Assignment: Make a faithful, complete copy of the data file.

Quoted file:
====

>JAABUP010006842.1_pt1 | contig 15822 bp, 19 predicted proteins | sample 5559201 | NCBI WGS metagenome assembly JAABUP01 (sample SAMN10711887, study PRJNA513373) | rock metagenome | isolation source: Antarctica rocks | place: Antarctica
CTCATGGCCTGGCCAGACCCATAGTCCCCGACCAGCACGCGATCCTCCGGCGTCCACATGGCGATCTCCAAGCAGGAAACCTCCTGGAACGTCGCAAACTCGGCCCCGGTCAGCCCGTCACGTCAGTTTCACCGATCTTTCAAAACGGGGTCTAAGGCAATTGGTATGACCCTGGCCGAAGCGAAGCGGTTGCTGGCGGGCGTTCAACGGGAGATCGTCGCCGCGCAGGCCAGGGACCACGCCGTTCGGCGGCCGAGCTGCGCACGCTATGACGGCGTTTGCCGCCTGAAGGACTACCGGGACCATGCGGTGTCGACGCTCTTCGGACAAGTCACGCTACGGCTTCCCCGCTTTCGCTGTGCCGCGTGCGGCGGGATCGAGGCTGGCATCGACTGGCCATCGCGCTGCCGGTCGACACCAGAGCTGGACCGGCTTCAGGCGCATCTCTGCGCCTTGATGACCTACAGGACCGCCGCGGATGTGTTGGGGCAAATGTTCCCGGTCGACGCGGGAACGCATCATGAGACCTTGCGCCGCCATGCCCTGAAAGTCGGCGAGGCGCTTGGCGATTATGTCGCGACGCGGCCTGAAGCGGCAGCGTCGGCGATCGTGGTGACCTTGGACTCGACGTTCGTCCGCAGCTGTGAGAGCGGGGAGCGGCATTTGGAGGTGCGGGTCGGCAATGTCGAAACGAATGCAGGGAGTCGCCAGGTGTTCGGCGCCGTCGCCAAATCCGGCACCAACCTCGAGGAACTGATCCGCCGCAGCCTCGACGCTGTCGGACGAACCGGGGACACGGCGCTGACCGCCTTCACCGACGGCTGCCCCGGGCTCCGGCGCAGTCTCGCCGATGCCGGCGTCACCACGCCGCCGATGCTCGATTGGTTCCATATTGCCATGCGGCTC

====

>JAABUP010006842.1_pt1 | contig 15822 bp, 19 predicted proteins | sample 5559201 | NCBI WGS metagenome assembly JAABUP01 (sample SAMN10711887, study PRJNA513373) | rock metagenome | isolation source: Antarctica rocks | place: Antarctica
CTCATGGCCTGGCCAGACCCATAGTCCCCGACCAGCACGCGATCCTCCGGCGTCCACATGGCGATCTCCAAGCAGGAAACCTCCTGGAACGTCGCAAACTCGGCCCCGGTCAGCCCGTCACGTCAGTTTCACCGATCTTTCAAAACGGGGTCTAAGGCAATTGGTATGACCCTGGCCGAAGCGAAGCGGTTGCTGGCGGGCGTTCAACGGGAGATCGTCGCCGCGCAGGCCAGGGACCACGCCGTTCGGCGGCCGAGCTGCGCACGCTATGACGGCGTTTGCCGCCTGAAGGACTACCGGGACCATGCGGTGTCGACGCTCTTCGGACAAGTCACGCTACGGCTTCCCCGCTTTCGCTGTGCCGCGTGCGGCGGGATCGAGGCTGGCATCGACTGGCCATCGCGCTGCCGGTCGACACCAGAGCTGGACCGGCTTCAGGCGCATCTCTGCGCCTTGATGACCTACAGGACCGCCGCGGATGTGTTGGGGCAAATGTTCCCGGTCGACGCGGGAACGCATCATGAGACCTTGCGCCGCCATGCCCTGAAAGTCGGCGAGGCGCTTGGCGATTATGTCGCGACGCGGCCTGAAGCGGCAGCGTCGGCGATCGTGGTGACCTTGGACTCGACGTTCGTCCGCAGCTGTGAGAGCGGGGAGCGGCATTTGGAGGTGCGGGTCGGCAATGTCGAAACGAATGCAGGGAGTCGCCAGGTGTTCGGCGCCGTCGCCAAATCCGGCACCAACCTCGAGGAACTGATCCGCCGCAGCCTCGACGCTGTCGGACGAACCGGGGACACGGCGCTGACCGCCTTCACCGACGGCTGCCCCGGGCTCCGGCGCAGTCTCGCCGATGCCGGCGTCACCACGCCGCCGATGCTCGATTGGTTCCATATTGCCATGCGGCTC